SLRP: LXXVII. On Taking One’s Own Life (Part 2: 12b – 20)



The closing of this letter is very a good piece of rhetoric.  I don’t mean to diminish it, I’m just noting it’s well composed, and the ferver is appropriate to the corrective nature it.

“Will you not borrow that [Spartan] boy’s courage, and say: “I am no slave!”? Unhappy fellow, you are a slave to men, you are a slave to your business, you are a slave to life. For life, if courage to die be lacking, is slavery.”

I do wonder if Epictetus was familiar at all with Seneca.  I always assumed that Epictetus’ calling his students “Slave!” whenever he was making a severe correction was due to his own training under Musonius, and also his life in slave condition before philosophy.  I wonder if he might have heard this story about the Spartan boy, too, though?

You are afraid of death; but how can you scorn it in the midst of a mushroom supper?

I’m personally not a fan of mushrooms, so that supper might be more conducive to me to dispise the perils of death… but in all seriousness, this harkens back to the ascetic training which we need to undergo (Link 1, Link 2, Link 3, Link 4).  We might talk a good game while living in a palace, but the possibility for self-deception is too high there.

You wish to live; well, do you know how lo live?

That’s the rub, isn’t it?  Mostly our worry over life and death is based in a fundamental fear.  The fear of the unknown.  The fear of missing out.  The fear of what’s to come.  The fear of nothing.  The one thought that recently has been mildly helpful in this regard comes from Marcus, and viewing what came before life as death as also.  Such a great span of time in this universe unravelled and unspun while we did not exist.  The same void, the same nothing that existed then might exist after.  That parallel is oddly comforting.  Also from Marcus, if there are gods, and if there is life after death, it will be towards the good.  And if there is not, that too is towards the good.  This is becoming a better cause of a surcease of those worries for me.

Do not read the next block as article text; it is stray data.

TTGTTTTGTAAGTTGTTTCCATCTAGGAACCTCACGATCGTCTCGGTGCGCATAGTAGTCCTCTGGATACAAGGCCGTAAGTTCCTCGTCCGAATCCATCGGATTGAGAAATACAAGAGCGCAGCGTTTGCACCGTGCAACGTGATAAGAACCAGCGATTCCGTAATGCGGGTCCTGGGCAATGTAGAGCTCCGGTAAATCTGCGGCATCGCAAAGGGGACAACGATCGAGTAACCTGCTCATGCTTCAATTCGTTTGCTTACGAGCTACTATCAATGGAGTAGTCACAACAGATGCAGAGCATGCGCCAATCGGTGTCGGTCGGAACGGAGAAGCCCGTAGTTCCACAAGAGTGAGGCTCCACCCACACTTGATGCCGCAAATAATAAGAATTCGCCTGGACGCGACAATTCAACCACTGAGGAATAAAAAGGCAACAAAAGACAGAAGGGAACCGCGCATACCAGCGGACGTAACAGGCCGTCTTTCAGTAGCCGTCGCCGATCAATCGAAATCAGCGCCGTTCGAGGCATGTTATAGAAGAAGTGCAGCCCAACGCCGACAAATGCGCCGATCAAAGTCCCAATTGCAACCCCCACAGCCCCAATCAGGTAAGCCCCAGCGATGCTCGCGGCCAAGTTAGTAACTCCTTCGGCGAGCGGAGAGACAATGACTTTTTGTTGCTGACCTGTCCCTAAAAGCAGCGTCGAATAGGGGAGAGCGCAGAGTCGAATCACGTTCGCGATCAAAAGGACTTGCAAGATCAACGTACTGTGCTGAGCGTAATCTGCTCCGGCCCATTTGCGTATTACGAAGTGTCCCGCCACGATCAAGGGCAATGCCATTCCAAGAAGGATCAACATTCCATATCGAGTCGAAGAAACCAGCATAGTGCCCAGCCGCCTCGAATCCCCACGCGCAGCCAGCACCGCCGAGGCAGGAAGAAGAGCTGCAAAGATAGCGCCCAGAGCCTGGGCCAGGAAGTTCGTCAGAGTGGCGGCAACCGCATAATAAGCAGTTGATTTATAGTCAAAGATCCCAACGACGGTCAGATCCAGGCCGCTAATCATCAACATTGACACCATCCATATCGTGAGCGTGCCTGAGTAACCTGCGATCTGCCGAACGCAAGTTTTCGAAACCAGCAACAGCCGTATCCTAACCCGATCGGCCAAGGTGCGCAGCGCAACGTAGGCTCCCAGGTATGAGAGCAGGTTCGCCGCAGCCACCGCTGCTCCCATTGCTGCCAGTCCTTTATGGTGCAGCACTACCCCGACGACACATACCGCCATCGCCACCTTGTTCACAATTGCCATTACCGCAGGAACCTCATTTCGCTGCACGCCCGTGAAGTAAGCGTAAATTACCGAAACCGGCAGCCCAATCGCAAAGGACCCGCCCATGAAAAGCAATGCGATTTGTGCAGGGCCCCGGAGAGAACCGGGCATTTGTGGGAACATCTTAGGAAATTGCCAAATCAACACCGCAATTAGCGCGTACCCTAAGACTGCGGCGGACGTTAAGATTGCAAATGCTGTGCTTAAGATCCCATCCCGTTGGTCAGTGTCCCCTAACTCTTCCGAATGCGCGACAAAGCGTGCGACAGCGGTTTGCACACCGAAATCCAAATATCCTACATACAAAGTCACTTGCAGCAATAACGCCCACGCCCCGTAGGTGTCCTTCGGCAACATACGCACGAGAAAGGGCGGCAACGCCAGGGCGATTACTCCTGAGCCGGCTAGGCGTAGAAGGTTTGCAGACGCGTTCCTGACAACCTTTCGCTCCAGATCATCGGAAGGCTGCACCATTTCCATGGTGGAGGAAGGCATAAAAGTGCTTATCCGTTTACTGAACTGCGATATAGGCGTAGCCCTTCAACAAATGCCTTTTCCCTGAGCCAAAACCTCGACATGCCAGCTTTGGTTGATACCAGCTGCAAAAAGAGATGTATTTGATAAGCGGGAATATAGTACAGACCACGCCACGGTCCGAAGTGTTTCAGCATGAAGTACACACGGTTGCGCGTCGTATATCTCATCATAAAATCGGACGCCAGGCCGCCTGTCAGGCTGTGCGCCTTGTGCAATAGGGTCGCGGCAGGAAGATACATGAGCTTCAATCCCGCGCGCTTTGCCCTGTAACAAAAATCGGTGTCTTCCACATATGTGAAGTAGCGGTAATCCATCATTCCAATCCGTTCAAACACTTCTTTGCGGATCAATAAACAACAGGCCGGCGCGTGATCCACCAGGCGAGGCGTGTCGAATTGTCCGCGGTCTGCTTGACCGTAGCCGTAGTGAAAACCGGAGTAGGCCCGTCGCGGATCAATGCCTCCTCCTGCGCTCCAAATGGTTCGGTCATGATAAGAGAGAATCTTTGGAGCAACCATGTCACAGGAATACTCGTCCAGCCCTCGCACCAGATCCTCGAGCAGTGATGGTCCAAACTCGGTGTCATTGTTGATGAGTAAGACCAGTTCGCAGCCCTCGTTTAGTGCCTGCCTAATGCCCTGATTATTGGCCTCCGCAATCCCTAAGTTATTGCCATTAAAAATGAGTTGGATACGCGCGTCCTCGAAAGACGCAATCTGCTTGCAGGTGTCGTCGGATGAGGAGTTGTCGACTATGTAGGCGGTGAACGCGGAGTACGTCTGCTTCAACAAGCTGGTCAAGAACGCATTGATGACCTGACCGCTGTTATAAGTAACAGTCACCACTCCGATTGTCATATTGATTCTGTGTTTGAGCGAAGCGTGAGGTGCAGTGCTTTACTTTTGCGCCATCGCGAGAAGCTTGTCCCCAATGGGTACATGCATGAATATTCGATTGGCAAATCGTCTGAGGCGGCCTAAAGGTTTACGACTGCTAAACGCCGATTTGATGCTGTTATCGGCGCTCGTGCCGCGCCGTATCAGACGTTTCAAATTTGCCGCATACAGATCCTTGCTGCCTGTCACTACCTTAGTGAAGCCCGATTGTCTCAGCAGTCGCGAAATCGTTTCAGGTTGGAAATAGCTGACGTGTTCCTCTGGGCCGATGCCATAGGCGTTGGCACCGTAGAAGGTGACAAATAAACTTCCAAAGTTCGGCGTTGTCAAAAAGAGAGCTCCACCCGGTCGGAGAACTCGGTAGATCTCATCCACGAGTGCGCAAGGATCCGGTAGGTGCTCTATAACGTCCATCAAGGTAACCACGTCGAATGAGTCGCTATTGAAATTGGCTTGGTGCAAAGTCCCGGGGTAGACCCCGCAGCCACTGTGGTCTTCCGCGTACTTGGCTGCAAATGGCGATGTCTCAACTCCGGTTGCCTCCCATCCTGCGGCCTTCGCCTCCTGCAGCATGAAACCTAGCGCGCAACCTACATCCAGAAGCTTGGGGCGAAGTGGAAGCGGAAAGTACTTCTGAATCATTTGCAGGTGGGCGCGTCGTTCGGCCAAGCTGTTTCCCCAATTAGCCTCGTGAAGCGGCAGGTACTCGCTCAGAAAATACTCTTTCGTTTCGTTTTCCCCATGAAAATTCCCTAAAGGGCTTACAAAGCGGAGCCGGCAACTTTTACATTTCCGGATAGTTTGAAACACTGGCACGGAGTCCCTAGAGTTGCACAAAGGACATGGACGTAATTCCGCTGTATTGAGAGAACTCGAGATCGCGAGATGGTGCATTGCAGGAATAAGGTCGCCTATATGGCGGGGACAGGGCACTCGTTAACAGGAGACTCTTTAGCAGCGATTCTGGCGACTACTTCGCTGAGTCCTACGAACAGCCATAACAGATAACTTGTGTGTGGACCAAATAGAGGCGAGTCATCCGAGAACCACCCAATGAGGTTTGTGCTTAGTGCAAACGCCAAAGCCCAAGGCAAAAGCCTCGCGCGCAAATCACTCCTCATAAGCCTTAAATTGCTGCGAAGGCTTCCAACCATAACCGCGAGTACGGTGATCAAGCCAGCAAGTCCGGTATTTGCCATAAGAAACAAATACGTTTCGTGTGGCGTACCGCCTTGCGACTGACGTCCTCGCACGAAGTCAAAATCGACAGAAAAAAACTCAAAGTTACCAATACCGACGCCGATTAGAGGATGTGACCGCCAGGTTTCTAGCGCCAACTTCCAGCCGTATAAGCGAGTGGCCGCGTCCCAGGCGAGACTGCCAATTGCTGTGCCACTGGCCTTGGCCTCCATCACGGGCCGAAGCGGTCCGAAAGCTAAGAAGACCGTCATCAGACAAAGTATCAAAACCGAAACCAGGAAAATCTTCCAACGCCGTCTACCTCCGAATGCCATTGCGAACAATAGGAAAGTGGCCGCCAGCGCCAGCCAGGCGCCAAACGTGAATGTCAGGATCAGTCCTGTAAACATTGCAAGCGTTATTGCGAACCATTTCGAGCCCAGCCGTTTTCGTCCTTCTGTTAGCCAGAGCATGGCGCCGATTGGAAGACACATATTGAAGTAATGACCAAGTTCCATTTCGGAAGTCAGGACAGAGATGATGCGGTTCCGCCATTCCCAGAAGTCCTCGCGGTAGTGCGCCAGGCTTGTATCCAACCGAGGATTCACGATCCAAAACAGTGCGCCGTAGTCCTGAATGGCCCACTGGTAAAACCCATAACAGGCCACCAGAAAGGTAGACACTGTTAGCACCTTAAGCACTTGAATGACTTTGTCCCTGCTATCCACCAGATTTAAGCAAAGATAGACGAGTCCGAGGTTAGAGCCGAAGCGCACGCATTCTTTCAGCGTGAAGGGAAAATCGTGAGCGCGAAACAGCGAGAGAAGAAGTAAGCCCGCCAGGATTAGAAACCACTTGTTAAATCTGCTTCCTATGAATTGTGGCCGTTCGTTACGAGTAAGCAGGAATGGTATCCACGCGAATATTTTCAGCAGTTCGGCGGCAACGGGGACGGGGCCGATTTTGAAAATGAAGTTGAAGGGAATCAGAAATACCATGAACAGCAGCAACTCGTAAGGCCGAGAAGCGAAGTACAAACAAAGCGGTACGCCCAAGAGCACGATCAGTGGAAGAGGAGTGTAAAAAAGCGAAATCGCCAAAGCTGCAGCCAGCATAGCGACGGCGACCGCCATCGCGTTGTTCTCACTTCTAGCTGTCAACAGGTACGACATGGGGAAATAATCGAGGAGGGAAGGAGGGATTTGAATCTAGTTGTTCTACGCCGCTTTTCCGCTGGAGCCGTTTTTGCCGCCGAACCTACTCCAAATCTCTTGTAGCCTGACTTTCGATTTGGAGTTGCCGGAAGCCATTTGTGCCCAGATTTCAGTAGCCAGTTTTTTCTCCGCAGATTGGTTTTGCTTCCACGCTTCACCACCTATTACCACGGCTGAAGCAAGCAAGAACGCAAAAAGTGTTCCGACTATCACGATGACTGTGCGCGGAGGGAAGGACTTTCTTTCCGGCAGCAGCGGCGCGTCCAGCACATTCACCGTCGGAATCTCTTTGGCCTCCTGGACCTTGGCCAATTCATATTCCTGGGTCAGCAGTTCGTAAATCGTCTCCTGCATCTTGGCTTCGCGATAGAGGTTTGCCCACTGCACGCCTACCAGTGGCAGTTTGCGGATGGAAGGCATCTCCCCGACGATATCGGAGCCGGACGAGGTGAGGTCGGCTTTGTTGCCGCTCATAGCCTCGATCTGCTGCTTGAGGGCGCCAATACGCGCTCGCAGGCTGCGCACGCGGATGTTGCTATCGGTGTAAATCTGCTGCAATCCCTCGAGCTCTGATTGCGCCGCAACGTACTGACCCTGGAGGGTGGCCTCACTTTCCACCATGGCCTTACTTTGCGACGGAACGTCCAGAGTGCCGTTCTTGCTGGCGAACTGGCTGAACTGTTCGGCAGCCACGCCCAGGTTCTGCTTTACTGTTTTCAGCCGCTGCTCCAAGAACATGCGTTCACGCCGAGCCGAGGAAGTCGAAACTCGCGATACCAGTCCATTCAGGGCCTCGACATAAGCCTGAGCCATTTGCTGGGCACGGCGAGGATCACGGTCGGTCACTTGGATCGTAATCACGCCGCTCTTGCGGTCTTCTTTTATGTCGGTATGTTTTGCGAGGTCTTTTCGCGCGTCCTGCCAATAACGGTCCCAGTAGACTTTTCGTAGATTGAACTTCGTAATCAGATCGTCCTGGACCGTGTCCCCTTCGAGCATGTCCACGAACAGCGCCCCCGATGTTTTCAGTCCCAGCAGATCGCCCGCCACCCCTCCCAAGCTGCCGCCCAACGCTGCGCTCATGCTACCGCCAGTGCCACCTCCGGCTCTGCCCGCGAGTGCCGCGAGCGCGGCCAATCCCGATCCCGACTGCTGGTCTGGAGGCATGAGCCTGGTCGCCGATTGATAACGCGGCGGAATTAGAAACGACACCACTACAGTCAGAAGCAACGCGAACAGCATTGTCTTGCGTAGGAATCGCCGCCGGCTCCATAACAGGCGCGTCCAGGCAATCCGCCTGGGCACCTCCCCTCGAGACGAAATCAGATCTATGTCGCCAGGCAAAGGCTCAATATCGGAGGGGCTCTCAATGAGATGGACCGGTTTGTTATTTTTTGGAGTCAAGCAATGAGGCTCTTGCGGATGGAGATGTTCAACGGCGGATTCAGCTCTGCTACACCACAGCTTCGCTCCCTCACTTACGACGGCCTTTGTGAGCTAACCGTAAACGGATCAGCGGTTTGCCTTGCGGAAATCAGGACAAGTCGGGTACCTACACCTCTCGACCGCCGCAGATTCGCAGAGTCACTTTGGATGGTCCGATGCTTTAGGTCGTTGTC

You are afraid to die. But come now: is this life of yours anything but death?

Hmm.  There’s an almost Buddhist feel to this question.  Life as dukkha.

That is the answer which should be given to men to whom death would come as a relief. “You are afraid to die; what! are you alive now?”


Part of Michel Daw’s Reading Plan of Seneca’s Letters.

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